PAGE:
Monday, October 22, 2007

Bullshit or Not: Descartes Edition

There's an old sketch film called Amazon Women on the Moon and one of the bits is a parody of the old Leonard Nimoy show, "In Search Of..." called, "Bullshit or Not?" with the tagline "Bullshit or not? You decide." It's a line I like so much that I've stolen it for an regular series of posts.

This week, it's the opening passage of Rene Descartes' Discourse on Method. It's one of my favorite Descartes quotations, in part because I've never been sure how seriously to take it.

The most widely shared thing in the world is good sense, for everyone thinks he is so well provided with it that even those who are the most difficult to satisfy in everything else do not usually desire to have more good sense than they have. In this matter it is not likely that everyone is wrong. But this is rather a testimony to the fact that the power of judging well and distinguishing what is true from what is false, which is really what we call good sense or reason, is naturally equal in all men, and thus the diversity of our opinions does not arise because some people are more reasonable than others, but only because we conduct our thoughts by different routes and do not consider the same things.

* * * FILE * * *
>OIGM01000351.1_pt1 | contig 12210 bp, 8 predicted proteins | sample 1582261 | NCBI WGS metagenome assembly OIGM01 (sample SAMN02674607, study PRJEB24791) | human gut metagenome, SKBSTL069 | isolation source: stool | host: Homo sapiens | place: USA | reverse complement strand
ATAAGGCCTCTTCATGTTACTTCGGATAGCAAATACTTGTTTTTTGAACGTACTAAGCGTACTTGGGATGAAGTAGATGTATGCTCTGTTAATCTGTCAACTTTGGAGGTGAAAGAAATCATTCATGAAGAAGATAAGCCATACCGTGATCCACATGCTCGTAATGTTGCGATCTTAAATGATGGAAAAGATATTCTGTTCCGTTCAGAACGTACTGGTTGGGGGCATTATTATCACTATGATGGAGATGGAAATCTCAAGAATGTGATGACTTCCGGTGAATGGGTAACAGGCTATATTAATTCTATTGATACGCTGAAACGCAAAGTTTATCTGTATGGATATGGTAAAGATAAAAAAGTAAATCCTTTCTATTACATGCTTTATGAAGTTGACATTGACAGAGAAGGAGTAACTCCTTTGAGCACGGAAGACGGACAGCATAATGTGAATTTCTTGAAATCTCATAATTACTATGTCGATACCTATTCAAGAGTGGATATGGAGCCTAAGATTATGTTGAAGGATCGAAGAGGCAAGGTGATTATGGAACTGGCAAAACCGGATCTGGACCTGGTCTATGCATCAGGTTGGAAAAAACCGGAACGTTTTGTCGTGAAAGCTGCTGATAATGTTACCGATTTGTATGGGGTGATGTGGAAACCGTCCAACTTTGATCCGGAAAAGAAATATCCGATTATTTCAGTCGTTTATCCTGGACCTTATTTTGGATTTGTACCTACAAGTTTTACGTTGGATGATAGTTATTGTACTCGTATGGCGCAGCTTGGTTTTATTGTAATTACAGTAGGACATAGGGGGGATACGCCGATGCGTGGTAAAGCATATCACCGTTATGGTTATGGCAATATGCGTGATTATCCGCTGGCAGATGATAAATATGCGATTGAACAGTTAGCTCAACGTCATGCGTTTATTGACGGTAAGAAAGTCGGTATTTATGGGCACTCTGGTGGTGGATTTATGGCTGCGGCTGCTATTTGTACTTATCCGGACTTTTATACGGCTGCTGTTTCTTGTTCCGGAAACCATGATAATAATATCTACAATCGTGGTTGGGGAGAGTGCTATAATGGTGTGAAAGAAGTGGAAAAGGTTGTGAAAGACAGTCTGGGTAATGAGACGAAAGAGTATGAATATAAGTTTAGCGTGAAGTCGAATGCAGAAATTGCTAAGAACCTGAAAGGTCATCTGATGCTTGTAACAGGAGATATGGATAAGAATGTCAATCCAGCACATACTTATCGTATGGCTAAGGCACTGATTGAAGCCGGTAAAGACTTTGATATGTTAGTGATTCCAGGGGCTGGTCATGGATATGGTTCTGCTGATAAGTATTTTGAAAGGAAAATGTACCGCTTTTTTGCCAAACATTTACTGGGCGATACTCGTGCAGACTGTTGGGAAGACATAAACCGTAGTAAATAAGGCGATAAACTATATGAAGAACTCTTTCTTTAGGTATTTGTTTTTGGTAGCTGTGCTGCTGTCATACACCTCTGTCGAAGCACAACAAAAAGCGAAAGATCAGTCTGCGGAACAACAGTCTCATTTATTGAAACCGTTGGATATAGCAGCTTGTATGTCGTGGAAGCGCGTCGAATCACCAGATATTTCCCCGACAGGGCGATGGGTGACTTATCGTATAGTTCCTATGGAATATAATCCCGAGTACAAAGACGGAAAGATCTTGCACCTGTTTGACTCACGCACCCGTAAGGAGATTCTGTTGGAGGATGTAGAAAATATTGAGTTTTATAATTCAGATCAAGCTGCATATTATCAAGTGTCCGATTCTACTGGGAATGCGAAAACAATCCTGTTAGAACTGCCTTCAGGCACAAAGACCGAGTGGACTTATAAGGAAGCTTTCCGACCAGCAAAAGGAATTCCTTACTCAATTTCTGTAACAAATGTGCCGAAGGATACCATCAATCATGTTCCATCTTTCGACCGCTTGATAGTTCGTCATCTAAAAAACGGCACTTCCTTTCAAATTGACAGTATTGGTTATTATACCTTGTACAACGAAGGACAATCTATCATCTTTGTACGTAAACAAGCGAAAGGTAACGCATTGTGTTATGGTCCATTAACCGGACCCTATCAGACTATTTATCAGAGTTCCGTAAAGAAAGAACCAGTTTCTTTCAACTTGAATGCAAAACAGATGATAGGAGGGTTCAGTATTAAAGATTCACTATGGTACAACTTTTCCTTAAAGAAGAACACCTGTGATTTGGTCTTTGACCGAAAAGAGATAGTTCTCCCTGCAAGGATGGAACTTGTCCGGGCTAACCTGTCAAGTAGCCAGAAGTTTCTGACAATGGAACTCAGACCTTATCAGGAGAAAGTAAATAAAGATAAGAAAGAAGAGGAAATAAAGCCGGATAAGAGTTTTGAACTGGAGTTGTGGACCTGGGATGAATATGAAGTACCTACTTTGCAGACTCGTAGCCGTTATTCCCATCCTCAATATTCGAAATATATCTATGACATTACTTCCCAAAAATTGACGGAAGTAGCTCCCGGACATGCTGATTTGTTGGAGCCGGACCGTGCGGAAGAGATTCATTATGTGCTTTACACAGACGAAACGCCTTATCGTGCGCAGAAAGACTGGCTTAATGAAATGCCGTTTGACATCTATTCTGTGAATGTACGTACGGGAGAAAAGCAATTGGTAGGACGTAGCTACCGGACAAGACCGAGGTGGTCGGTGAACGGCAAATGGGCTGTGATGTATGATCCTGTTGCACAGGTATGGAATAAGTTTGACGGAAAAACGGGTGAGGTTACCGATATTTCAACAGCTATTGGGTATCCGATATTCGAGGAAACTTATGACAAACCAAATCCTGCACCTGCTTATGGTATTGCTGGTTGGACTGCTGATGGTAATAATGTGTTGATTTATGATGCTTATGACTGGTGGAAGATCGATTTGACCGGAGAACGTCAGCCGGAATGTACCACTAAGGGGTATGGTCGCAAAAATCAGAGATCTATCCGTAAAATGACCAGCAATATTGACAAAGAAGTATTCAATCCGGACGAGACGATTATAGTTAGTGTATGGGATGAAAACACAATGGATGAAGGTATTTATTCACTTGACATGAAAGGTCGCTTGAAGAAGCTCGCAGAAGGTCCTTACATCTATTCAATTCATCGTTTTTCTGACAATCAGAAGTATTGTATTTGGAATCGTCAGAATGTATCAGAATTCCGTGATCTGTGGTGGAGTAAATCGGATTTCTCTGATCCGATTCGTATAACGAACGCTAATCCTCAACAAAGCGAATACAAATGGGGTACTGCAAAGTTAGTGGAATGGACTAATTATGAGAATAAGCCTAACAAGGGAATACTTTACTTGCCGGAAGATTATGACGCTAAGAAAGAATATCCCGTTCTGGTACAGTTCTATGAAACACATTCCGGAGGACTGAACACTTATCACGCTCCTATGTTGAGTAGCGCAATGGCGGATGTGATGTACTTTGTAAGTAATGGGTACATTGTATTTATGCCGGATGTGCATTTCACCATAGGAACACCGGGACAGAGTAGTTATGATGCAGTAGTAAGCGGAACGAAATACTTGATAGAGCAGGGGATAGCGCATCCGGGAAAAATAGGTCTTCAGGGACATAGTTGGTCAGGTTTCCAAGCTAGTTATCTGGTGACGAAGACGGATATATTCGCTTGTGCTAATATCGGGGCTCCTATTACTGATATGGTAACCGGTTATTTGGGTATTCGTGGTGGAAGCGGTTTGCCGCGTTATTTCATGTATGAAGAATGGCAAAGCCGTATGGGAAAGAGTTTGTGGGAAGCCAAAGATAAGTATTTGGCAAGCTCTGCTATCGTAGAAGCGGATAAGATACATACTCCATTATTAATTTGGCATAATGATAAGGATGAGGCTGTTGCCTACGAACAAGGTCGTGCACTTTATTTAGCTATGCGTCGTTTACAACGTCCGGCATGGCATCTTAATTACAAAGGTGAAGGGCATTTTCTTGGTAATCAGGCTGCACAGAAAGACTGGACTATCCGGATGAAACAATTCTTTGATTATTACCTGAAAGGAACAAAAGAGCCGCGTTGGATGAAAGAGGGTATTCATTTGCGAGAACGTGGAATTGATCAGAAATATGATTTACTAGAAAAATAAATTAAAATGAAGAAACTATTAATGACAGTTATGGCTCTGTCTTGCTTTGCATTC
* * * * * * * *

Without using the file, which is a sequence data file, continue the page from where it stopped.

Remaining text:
So, is this Enlightenment idea of humans as pretty much equally rational legit? Is the spread more significant than Descartes lets on? Descartes' thesis here is the antithesis of The Bell Curve; so if Descartes is handing us bullshit, is it a random distribution? Is it affected by sociological factors?

As usual, feel free to leave comments ranging from a single word to a dissertation. So...bullshit or not?